Thursday – China 3rd Quarter GDP,

Friday – Hoenig speaks (noteworthy in that he has been against keeping rates low)

Disclaimer
Communications are intended solely for informational purposes. Statements made should not be construed as an endorsement, either expressed or implied. This article and the author is not responsible for typographic errors or other inaccuracies in the content. This article may not be reproduced without credit or permission from the author. We believe the information contained herein to be accurate and reliable. However, errors may occasionally occur. Therefore, all information and materials are provided “AS IS” without any warranty of any kind. Past results are not indicative of future results.
PAST RESULTS ARE NOT INDICATIVE OF FUTURE RESULTS. THERE IS RISK OF LOSS AS WELL AS THE OPPORTUNITY FOR GAIN WHEN INVESTING IN THE STOCK, BOND, AND DERIVATIVE MARKETS. WHEN CONSIDERING ANY TYPE OF INVESTMENT, INCLUDING HEDGE FUNDS, YOU SHOULD CONSIDER VARIOUS RISKS INCLUDING THE FACT THAT SOME PRODUCTS: OFTEN ENGAGE IN LEVERAGING AND OTHER SPECULATIVE INVESTMENT PRACTICES THAT MAY INCREASE THE RISK OF INVESTMENT LOSS, CAN BE ILLIQUID, ARE NOT REQUIRED TO PROVIDE PERIODIC PRICING OR VALUATION INFORMATION TO INVESTORS, MAY INVOLVE COMPLEX TAX STRUCTURES AND DELAYS IN DISTRIBUTING IMPORTANT TAX INFORMATION, ARE NOT SUBJECT TO THE SAME REGULATORY REQUIREMENTS AS MUTUAL FUNDS, OFTEN CHARGE HIGH FEES, AND IN MANY CASES THE UNDERLYING INVESTMENTS ARE NOT TRANSPARENT AND ARE KNOWN ONLY TO THE INVESTMENT MANAGER.
Before making any type of investment, one should consult with an investment professional to consider whether the investment is appropriate for the individuals risk profile. This is not intended to be investment advice or a solicitation to purchase any of the securities listed here. I will not be held liable or responsible for any losses or damages, monetary or otherwise that result from the content of this article.

Japan – A Curious Conundrum Tuesday, Oct 12 2010 

I apologize for the lack of posts over the past few days but the move made by the markets last week has drawn more than a passing interest and caused me to delve into deep thought.

As I mentioned in the Week in Review the move last week by the Bank of Japan to cut interest rates and enact a new quantitative easing program along with the lack of moves by Indonesia and Australia coupled with the immediate rally in equity markets looks increasingly like a coordinated global intervention to push up equity prices to help Japan.

Looking at other Asian markets there is a flood of hot money roaring through these markets like a tsunami. For someone who was and still is bullish on the equity markets I have to take pause here. The Thai Bhat has rallied down below a crucial support level at 30 and there are calls from the business community to help stem the appreciation in the Bhat as this is hurting FDI and exporters just as the political climate is showing signs of stabilization.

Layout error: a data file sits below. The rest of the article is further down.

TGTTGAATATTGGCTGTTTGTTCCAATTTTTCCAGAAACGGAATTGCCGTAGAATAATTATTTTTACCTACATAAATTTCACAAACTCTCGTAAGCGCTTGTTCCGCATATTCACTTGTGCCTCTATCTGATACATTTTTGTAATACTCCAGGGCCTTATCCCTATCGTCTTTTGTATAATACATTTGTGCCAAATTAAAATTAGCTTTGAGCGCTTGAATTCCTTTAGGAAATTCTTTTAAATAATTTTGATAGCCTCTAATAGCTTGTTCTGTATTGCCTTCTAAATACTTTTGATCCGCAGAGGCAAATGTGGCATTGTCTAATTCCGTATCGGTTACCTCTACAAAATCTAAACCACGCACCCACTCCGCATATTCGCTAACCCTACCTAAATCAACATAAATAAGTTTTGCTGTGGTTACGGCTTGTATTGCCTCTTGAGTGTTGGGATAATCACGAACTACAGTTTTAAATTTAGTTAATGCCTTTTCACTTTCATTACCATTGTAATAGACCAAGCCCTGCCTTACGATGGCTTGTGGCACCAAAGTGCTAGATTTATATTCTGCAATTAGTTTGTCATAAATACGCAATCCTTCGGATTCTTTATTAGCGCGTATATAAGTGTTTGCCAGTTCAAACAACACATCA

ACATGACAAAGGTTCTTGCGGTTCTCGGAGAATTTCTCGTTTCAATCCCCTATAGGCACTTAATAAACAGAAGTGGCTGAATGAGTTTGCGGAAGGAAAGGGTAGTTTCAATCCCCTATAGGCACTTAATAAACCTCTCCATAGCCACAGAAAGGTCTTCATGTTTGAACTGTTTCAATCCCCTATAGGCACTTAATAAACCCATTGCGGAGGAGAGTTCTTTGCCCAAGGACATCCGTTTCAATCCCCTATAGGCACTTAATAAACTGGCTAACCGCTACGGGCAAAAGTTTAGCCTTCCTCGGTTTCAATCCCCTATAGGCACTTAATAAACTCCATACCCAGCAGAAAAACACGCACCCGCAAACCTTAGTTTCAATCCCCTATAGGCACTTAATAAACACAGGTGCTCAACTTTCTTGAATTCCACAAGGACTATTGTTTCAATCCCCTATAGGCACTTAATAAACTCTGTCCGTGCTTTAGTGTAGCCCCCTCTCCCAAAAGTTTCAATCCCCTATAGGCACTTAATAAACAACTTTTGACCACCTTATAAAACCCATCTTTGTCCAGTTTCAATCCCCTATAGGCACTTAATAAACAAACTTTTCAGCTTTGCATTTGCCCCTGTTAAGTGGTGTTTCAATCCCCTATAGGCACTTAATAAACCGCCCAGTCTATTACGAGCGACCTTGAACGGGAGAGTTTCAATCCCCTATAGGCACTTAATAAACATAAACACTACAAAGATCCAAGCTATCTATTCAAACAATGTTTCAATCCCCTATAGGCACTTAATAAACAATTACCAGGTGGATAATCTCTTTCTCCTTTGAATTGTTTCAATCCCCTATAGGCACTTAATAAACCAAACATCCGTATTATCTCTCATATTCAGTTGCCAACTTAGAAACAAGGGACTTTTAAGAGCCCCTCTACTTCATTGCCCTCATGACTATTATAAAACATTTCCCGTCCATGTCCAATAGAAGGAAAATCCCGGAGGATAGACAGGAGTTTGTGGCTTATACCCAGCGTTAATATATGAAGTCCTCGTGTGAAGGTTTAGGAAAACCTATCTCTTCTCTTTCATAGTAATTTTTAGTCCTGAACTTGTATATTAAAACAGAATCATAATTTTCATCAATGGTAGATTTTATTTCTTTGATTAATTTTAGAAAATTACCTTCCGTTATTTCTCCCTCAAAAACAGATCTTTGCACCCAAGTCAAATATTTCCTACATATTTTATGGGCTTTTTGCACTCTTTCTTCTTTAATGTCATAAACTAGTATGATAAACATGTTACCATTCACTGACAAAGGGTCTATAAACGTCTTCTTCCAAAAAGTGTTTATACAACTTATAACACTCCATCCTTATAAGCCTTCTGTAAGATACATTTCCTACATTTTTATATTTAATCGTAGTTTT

This is more than a short-term issue and this flood of money will cause unintended consequences in 2011 as the Asian growth machine continues to lead the world out of the recession.

Strong growth across Asia, ex-Japan, is fueling inflationary worries as increased purchasing power is driving demand in local markets. The increased demand for products is beginning to fuel the flames of inflation.

But there is a thorn in the side of the central banks as they attempt to stomp out inflation before it takes root and that is Japan.

Continued slow economic growth in Japan is hampering efforts by other Asian central banks to stem the flow of hot money into their capital markets.

A rise in interest rates by Asian central banks would risk creating an enormous carry trade between Japan and the other Asian countries possibly adding further to flows of hot money into Asian equity markets.

But what has me most concerned was a simple picture a few weeks ago of a young Japanese woman putting up a poster extolling the virtues of investing in JGB’s. My concern here is twofold. First, as Japan enters into an environment where their aging population must increasingly redeem their JGB’s and foreign capital markets are unlikely to chase yield in Japan the only pool left to tap is the younger generation. By doing so this pulls money that would go into consumption or the Japanese equity markets.

If the younger generation decides to follow in the path of their parents and buy JGB’s it is unlikely that local participation in the equity markets will rise and create a new bull market in Japanese equities. Just as well, consumption figures will remain low and if consumption does not increase then it is likely that deflation will continue well into the future.

Disclaimer
Communications are intended solely for informational purposes. Statements made should not be construed as an endorsement, either expressed or implied. This article and the author is not responsible for typographic errors or other inaccuracies in the content. This article may not be reproduced without credit or permission from the author. We believe the information contained herein to be accurate and reliable. However, errors may occasionally occur. Therefore, all information and materials are provided “AS IS” without any warranty of any kind. Past results are not indicative of future results.